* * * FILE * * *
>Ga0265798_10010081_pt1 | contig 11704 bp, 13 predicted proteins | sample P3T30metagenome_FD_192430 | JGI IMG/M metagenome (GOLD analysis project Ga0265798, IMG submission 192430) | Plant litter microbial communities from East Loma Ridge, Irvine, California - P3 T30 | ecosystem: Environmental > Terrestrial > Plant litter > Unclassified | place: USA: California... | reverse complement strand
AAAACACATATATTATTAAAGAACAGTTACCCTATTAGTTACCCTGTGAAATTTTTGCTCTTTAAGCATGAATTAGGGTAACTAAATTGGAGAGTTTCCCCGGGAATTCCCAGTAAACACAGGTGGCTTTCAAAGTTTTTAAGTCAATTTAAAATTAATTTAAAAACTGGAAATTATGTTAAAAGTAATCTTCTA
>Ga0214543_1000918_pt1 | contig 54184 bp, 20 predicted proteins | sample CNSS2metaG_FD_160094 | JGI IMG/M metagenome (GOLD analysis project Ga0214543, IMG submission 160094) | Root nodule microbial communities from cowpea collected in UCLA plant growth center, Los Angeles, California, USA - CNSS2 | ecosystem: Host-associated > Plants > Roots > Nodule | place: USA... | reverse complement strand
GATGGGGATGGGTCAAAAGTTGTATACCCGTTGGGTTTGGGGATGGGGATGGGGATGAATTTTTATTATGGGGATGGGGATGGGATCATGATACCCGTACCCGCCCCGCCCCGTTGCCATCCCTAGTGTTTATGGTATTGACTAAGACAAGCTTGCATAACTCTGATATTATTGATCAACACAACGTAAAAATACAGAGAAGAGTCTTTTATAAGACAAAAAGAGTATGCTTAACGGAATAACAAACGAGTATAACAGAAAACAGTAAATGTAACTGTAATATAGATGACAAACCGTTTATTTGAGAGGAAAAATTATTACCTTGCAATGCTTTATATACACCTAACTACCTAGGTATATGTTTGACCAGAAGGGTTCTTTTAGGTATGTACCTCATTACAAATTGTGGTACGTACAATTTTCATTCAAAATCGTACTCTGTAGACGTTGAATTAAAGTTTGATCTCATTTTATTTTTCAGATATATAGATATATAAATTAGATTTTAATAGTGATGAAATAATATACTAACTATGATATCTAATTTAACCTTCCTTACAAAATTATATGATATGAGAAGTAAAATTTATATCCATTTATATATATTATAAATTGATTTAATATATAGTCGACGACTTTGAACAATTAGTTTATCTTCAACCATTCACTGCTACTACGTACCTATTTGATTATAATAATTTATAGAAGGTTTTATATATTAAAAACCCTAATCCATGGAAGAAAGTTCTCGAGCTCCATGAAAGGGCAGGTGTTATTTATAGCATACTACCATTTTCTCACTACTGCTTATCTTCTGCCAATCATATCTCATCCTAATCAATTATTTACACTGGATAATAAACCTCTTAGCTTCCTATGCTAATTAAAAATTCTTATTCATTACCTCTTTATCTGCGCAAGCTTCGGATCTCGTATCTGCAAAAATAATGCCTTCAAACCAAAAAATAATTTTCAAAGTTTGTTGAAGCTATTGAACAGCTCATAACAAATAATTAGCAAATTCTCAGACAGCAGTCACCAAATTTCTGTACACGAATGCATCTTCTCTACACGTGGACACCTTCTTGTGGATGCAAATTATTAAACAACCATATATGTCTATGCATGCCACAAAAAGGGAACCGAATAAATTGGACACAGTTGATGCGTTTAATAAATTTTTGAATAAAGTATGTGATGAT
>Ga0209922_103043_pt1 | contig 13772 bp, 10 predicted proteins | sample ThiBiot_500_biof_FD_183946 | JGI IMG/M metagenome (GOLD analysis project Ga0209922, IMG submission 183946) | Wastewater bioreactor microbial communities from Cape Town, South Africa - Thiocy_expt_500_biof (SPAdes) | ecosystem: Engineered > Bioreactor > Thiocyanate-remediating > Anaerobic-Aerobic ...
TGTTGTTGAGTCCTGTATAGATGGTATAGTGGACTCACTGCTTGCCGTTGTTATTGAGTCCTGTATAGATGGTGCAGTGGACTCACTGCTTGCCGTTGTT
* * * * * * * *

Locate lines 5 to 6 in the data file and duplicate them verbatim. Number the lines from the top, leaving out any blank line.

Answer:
>Ga0209922_103043_pt1 | contig 13772 bp, 10 predicted proteins | sample ThiBiot_500_biof_FD_183946 | JGI IMG/M metagenome (GOLD analysis project Ga0209922, IMG submission 183946) | Wastewater bioreactor microbial communities from Cape Town, South Africa - Thiocy_expt_500_biof (SPAdes) | ecosystem: Engineered > Bioreactor > Thiocyanate-remediating > Anaerobic-Aerobic ...
TGTTGTTGAGTCCTGTATAGATGGTATAGTGGACTCACTGCTTGCCGTTGTTATTGAGTCCTGTATAGATGGTGCAGTGGACTCACTGCTTGCCGTTGTT